Does working for a small company mean receiving small benefits? Apparently so, according to the 2014 U.S. Worker Survey, conducted last December on behalf of Colonial Life and Unum.
Only 44 percent of employees at very small businesses (fewer than 10 employees) have benefits at work, compared with 82 percent of all employees. Companies that are only slightly larger, with between 10 and 99 employees, do much better, with 75 percent offering benefits.
Perhaps the worst news for small employers is that their workers know they are getting the short end of the stick.
- Benefits package. Only 25 percent of employees at very small companies who are offered benefits rate their benefits as excellent or very good, compared with 58 percent of employees at large companies.
- Benefits understanding. Sixty-two percent of employees at very small companies who are offered benefits report a good understanding of their benefits, well below the 80 percent reported by workers at large firms.
- Value of benefits. Fifty-five percent of very small business workers who are offered benefits agree they highly value the insurance benefits provided by their employer, compared to 70 percent at large firms.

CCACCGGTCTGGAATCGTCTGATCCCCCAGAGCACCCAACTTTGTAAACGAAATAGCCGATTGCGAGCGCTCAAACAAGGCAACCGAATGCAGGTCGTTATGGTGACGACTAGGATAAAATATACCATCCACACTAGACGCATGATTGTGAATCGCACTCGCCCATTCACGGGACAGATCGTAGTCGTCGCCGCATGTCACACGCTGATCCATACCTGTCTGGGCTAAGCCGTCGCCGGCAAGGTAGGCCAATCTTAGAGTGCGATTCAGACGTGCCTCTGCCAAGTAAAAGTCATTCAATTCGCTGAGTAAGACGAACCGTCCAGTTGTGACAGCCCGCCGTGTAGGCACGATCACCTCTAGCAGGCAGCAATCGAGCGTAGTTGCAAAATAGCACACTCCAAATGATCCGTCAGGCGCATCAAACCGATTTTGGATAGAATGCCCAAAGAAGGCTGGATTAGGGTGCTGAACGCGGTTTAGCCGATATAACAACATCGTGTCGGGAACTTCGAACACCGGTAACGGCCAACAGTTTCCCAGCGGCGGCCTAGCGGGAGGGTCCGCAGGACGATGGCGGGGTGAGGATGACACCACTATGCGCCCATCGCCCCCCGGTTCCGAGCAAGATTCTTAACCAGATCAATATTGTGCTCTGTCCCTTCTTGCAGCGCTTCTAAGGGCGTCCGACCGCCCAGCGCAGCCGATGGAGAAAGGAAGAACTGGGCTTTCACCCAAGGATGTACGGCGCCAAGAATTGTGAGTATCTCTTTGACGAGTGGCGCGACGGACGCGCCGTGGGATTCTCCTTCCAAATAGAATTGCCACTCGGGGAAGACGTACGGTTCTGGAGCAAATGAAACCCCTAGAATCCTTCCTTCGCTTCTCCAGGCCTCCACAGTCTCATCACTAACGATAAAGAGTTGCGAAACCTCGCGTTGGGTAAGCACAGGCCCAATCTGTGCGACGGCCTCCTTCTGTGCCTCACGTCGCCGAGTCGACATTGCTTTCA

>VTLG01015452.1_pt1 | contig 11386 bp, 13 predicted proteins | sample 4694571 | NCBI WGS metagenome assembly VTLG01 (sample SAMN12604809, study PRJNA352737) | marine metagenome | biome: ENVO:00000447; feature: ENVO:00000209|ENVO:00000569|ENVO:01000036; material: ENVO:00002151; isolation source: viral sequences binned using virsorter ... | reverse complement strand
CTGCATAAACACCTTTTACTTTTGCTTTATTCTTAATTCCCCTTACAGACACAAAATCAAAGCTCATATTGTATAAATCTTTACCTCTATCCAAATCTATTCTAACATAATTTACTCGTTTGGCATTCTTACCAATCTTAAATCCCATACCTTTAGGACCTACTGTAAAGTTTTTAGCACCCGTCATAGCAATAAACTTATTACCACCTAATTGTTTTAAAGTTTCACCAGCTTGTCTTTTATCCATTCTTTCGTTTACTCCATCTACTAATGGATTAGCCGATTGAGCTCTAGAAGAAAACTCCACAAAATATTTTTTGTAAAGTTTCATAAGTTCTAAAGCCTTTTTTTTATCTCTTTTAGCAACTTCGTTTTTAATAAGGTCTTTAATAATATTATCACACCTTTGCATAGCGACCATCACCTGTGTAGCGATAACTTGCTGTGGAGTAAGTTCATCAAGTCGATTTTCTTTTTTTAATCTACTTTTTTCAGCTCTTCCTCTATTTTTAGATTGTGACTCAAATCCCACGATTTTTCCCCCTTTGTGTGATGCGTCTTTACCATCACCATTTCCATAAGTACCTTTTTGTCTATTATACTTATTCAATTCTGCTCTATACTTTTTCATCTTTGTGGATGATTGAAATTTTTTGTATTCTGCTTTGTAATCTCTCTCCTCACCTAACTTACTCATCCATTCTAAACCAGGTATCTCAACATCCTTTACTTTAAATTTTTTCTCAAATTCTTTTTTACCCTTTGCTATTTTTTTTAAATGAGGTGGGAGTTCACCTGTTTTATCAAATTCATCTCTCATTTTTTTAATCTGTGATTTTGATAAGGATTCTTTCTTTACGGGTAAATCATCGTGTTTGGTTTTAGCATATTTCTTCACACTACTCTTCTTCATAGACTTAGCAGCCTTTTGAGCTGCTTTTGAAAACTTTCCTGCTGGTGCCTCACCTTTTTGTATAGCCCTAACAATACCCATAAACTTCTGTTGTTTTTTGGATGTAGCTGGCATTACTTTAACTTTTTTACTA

The risks are obvious, with disgruntled employees looking for the exit to find a job with better benefits. This doesn’t necessarily have to be the case, said Gil Youmans, director of small market solutions for Colonial Life.
“It might be easy to assume smaller employers can’t afford to offer rich benefits programs and provide comprehensive education and enrollment support, but that’s not the case at all,” he said “Small employers can gain access to most of the same benefits and support services as larger employers at no cost to their business. One way to do this is by partnering with a voluntary benefits provider that offers benefits education and enrollment support at no additional direct cost as part of its services.”
The 2014 U.S. Worker Survey compiled the opinions of more than 1,500 workers on a variety of workplace, benefits and financial topics. It is conducted annually by an independent national research firm for Colonial Life and Unum.